The tube has a UX4 base. The pinout is shown on the left. The two larger diameter pins for the heater and the others for plate and cathode. The 1-V is an indirectly heated rectifier. The heater only needs 300mA current. This can be quite useful when the available heater current is limited. The tube only contains a single diode. So two would be needed for a full wave rectifier, or 4 for an all tube bridge rectifier. It only delivers up to 50mA DC per tube so the use is limited to preamplifiers or power amps with small triodes like the 71A. All the versions I have seen are in ST-glass of the ST12 size. I don't know if it was ever made in globe shape. The V in the name stands for vacuum. I have read about a mercury vapour version just named '1' but could never find any. The glass is of the same shape and size as the 31. So it was a natural choice for the power supply of the preamp with that tube.

It works perfectly well in that power supply which only has to deliver very little current at a rather low voltage. The data sheet specifies max. 350VAC on the plate. So with a capacitor input filter, 400V is about the maximum DC which can be obtained from it. More like 300V with a choke input filter. Considerably less if you want to stay clear of the limits. But this is sufficient for many preamplifier circuits and also for small amplifier tubes. Since the tube is indirectly heated the output voltage comes up with some delay and rises slowly as the cathode warms up. This tube is a nice alternative to the 6AX4 which I usually use. You will see this tube more often now in my preamplifier power supplies, where the 6AX4 is a bit of an overkill since it can deliver much more current than is needed in preamps.  Although this tube is out of production since a very long time, it can still be easily found at reasonable prices. Not as cheap as TV damper tubes but therefor you get the beautiful ST shaped glass. I have built up a small stock of this type. Let's have a look at some 1-V from different manufacturers, starting with Tung-Sol:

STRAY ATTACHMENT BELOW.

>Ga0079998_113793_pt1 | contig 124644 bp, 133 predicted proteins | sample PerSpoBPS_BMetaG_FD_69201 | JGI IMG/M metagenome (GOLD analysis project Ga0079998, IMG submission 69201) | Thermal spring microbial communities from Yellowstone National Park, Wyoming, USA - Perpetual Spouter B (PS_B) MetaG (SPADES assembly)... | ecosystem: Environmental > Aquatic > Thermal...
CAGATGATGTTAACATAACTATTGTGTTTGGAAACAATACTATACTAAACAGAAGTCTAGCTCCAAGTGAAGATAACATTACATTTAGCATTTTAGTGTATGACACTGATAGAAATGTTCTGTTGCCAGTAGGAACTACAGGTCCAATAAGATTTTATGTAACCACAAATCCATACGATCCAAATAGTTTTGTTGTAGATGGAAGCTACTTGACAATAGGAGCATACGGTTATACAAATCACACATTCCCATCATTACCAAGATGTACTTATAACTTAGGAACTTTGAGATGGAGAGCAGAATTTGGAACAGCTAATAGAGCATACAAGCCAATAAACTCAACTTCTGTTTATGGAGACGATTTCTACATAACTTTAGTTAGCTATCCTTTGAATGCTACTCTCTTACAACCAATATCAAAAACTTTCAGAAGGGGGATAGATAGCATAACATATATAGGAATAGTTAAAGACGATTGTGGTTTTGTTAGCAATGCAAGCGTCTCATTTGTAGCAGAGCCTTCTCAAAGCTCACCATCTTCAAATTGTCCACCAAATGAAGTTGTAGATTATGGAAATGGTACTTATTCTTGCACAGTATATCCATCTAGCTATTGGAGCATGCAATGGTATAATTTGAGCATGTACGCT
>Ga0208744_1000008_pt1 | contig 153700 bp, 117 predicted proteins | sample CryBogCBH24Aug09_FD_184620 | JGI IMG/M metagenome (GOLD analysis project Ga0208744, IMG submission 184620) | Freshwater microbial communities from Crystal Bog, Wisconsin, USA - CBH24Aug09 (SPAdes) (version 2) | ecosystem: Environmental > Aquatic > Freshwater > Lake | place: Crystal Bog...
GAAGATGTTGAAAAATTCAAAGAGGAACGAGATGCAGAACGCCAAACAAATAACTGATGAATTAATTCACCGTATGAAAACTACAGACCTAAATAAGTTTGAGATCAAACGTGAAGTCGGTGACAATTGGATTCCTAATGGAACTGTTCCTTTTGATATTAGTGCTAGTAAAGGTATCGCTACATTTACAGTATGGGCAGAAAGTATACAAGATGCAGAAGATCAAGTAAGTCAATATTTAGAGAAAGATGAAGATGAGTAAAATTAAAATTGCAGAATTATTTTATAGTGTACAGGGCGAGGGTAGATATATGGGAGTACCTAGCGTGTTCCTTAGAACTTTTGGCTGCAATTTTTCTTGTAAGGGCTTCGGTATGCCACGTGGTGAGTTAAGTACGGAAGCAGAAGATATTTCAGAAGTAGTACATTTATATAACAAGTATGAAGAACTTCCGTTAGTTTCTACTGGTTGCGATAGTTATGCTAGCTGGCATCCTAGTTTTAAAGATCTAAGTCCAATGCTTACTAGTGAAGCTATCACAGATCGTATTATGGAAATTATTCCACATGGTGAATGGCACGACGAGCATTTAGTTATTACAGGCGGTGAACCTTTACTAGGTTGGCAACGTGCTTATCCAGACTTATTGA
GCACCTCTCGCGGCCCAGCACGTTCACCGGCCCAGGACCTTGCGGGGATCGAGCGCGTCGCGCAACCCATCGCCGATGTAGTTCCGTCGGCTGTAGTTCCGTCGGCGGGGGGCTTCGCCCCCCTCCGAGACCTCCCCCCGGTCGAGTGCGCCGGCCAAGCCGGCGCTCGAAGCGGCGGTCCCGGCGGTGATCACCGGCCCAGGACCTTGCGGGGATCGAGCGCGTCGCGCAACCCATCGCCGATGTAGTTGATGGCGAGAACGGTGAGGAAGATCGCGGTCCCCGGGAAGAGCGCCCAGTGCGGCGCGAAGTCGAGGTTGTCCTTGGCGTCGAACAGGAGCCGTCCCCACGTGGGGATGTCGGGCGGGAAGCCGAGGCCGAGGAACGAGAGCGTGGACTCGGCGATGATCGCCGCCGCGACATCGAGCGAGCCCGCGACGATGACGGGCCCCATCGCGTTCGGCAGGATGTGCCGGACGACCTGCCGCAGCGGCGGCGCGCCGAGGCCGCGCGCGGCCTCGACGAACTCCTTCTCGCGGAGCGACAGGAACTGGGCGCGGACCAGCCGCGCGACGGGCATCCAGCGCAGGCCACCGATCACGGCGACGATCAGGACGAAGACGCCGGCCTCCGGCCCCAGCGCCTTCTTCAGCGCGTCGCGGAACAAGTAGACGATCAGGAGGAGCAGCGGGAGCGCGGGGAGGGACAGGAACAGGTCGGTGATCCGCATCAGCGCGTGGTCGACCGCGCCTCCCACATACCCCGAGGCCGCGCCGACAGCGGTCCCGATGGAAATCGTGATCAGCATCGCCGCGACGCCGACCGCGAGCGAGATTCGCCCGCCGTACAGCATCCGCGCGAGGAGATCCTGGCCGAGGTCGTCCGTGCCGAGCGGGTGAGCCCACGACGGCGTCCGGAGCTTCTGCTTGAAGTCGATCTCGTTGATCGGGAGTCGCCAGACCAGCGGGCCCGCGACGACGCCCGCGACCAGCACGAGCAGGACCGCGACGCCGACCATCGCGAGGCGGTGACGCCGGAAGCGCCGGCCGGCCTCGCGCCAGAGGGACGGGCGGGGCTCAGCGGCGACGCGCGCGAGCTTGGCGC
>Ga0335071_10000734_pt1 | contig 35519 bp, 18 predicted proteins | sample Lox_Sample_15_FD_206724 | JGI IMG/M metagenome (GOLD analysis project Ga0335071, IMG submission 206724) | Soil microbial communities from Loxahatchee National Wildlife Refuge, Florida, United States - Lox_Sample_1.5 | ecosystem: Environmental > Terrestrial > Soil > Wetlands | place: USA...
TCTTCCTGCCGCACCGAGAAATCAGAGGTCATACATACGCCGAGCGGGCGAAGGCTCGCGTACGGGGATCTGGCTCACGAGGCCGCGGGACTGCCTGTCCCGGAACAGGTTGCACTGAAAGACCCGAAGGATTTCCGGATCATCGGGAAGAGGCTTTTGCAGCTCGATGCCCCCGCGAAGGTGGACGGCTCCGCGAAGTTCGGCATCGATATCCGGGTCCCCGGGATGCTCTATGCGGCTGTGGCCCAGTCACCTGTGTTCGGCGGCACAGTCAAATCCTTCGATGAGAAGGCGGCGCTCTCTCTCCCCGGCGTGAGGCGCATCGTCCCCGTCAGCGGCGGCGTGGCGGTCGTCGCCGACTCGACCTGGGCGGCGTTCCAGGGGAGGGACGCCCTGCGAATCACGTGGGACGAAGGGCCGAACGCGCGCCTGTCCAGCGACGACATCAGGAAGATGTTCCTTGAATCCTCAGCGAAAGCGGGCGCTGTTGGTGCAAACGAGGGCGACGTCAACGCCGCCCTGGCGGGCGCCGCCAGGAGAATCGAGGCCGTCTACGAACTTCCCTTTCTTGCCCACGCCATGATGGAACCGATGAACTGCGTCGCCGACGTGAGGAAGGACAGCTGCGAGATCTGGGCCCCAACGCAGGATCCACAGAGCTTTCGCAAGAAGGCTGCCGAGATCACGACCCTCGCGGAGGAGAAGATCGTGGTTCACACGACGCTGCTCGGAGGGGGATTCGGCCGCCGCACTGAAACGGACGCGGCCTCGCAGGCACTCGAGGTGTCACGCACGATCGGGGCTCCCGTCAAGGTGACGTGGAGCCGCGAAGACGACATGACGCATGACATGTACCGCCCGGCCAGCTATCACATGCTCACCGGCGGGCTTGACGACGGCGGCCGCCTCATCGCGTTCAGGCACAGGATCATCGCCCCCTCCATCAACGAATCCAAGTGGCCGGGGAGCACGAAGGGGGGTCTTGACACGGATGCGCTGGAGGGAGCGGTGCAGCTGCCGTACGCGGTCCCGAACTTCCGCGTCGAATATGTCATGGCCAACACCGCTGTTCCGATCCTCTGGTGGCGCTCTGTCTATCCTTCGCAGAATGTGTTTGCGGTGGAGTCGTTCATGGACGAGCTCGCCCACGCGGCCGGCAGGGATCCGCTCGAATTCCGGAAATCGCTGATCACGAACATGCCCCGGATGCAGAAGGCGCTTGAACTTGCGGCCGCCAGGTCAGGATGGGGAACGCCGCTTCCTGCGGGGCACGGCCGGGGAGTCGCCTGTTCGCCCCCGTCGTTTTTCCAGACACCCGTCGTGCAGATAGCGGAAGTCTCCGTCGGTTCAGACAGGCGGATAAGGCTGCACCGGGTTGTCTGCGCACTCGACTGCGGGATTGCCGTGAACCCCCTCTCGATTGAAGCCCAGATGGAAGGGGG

A close up to the tube:





 The photo at the top of the post is taken from a box of 1V tubes I just received. These are from Canadian Westinghouse.





Beautifully sealed boxes.




The tubes however were made by Tung-Sol. They look the same as the other Tung-Sol tubes above.




They obviously came from the same production line. A Westinghouse logo got stamped on the bases:





1-V made by Hytron:








National Union:







Again National Union.




These are in JAN (Joint Army Navy) military packaging.











RCA Victor:






RCA:








RCA Radiotron.



Cunningham:


Ken-Rad:




Sylvania:


Some close ups.





More Sylvanias:








Philco branded 1V (probably made by Sylvania):






Marconi:



Raytheon:




And lastly Zenith, again probably made by Sylvania:





Now let's have a look inside of this one:




Removing the glass gives a better view on the plate:




Since it is just a diode, not much inside. Two mica discs, one at the top and one at the bottom keep plate and cathode aligned.





The heater is only insulated from the cathode through the white coating.




No additional spiral as seen in TV damper tubes for increased voltage capability.




The top mica disc removed





The cathode:





And finally some 1-V tubes glowing:




Close ups:












Best regards

Thomas